Deaths Elsewhere

Deaths Elsewhere

December 25, 2003

George E. Elliott Jr.,

85, whose unheeded warning about aircraft approaching Pearl Harbor was depicted in history books and movies like Tora, Tora, Tora, died of stroke complications Saturday in Port Charlotte, Fla.

As an Army radar operator, he detected the incoming Japanese aircraft Dec. 7, 1941; he issued a warning, which was brushed aside. Nearly an hour later, the enemy planes reached the Navy fleet in the harbor.

A 50-year anniversary story by the Associated Press told how Mr. Elliott and another private, Joseph L. Lockard, had been on duty since 4 a.m. at Kahuku Point on the northern tip of Oahu, Hawaii, familiarizing themselves with a new marvel that could "see" 130 miles to sea -- radar.

Just after 7 a.m., Mr. Elliott saw "something completely out of the ordinary" on the screen, a huge blip, due north, 137 miles out. The information was called in to headquarters, and the operators were told it was a flight of B-17 Flying Fortresses due in from California.

They kept tracking for practice, and the blip grew so large that Mr. Lockard figured the set was broken. They turned it off at 7:45, after the blip disappeared behind Oahu's mountains.

About 10 minutes later, the first bombs were falling on battleship row.

Dave Dudley,

75, a pioneer of truck-driving country songs and former radio disc jockey who recorded more than 40 country hits from 1961 to 1980, died of a heart attack Monday in Danbury, Wis.

Mr. Dudley was not the only progenitor of country songs for and about truckers; C.W. McCall's "Convoy" had a brief run at the top of the charts in 1975. But Mr. Dudley had the greatest success in truckers' music.

His influence on American culture went beyond music; his portrayal of truckers as independent, outspoken heroes facing impossible odds was incorporated into popular movies such as Smokey and the Bandit (1977).

Born and raised in Wisconsin, David Darwin Pedruska recorded under the name Dave Dudley, a variant of a childhood nickname, Duddy.

In 1961, Mr. Dudley first appeared on the Billboard country charts with "Maybe I Do" on Vee Records, and he returned in 1962 with "Under Cover of the Night" on Jubilee Records.

In 1963, the Grand Ole Opry star Jimmy C. Newman let Mr. Dudley hear a new tune, "Six Days on the Road." An up-tempo song, it was a departure from the ballads Mr. Dudley had specialized in, and he was initially reluctant to record it.

With its driving guitar, straightforward vocals and descriptions of the challenges and heartbreaks facing truck drivers, "Six Days on the Road" was an instant hit and ushered in the genre of truck-driving songs.

He became a national star, with other hits including "Mad" (1964), "Truck Drivin' Son of a Gun" and "What We're Fighting For" (1965), and his only No. 1 single, "The Pool Shark" (1970).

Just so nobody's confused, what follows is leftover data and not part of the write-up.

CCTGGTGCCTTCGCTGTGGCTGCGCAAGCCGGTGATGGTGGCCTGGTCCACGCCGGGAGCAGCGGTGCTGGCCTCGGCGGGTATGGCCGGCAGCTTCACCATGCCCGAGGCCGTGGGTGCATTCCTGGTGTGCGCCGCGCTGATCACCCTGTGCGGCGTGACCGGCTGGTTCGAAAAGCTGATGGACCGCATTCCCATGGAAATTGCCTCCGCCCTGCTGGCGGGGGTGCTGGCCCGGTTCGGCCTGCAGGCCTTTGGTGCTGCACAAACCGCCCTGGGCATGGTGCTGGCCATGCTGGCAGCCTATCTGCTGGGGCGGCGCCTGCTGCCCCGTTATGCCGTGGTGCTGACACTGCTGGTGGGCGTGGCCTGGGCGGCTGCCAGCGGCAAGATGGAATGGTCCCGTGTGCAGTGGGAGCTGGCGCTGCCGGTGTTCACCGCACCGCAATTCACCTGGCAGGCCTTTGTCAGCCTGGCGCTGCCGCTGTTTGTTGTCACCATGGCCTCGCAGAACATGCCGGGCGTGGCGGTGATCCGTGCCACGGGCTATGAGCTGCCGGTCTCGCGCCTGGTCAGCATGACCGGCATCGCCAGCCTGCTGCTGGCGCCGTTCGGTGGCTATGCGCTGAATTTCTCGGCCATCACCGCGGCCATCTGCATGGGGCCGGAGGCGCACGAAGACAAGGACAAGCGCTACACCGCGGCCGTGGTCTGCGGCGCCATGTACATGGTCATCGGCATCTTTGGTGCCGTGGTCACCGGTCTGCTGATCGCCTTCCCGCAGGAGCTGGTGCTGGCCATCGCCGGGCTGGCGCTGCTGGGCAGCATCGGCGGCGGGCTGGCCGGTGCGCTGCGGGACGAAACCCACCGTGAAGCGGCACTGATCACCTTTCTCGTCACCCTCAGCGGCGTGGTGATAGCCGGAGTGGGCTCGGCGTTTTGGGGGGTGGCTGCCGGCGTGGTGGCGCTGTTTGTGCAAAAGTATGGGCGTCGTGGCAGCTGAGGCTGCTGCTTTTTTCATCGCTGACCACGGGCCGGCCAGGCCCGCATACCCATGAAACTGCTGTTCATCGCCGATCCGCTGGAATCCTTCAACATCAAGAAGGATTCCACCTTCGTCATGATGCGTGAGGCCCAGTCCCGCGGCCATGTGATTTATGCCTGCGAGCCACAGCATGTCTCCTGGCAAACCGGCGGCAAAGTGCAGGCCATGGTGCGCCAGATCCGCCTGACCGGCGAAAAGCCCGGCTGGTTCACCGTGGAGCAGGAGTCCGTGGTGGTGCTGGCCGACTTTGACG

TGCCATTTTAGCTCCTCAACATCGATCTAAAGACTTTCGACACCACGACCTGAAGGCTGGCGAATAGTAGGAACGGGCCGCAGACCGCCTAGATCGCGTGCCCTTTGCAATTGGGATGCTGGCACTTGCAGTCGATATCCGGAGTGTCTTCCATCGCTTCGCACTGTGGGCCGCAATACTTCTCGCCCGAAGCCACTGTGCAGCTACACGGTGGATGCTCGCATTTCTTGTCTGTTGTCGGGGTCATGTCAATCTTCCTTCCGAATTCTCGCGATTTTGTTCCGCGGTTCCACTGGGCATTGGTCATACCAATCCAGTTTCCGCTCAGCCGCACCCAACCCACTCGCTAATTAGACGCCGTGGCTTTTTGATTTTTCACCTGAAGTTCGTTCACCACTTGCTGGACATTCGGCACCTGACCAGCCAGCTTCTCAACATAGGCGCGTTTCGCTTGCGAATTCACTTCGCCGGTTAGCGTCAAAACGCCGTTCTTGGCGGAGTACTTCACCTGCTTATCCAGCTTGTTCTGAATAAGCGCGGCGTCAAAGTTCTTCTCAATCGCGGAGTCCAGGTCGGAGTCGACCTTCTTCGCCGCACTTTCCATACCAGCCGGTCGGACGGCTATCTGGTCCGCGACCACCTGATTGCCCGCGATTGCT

Les Tremayne,

90, a honey-voiced leading man of radio's golden age, died of heart failure Friday in Santa Monica, Calif.

Among his radio credits were The Thin Man, The Falcon, Betty and Bob, The Romance of Helen Trent, and, from 1936 to 1943, playing the debonair leading man of The First Nighter opposite actress Barbara Luddy.

Mr. Tremayne later acted in television and film, including a leading role as the general in the 1953 movie version of The War of the Worlds.

Of his more than 40 film credits, most were for minor roles, such as the auctioneer in Alfred Hitchcock's North by Northwest. One of his last roles was on ABC's General Hospital in the late 1980s.

Hans Koller,

82, a saxophonist who rose to world fame and played with some of America's jazz legends, died Monday, Austrian state radio reported.

Mr. Koller, who also made his mark as a jazz composer, played with Dizzy Gillespie, Lee Konitz, Zoot Sims and Stan Kenton during his career.

At 14, he was already a veteran performer when he registered at the Vienna Music Academy as a student in 1935.

After being drafted into the German Wehrmacht in 1941, Mr. Koller was captured by the U.S. Army. He set up a band as a prisoner of war -- and its popularity was so great that he was among the last to be released, the Austria Press Agency reported.

He returned to Vienna in 1946 and immediately founded the Hot Club Vienna. He later went to Germany to launch his international career.

Harold von Braunhut,

77, who used comic-book advertisements to sell whimsical mail-order inventions like Amazing Sea Monkeys, tiny shrimp that pop to life when water is added, died Nov. 28 at his home in the Charles County community of Indian Head, after a fall.

Mr. von Braunhut was to quirky inventions what Barnum was to circuses. His X-Ray Specs, which advertisements said allowed wearers to see through flesh and clothing, are still selling after 50 years of guffaws. Hermit crabs as a pet? Thank Mr. von Braunhut for Crazy Crabs.

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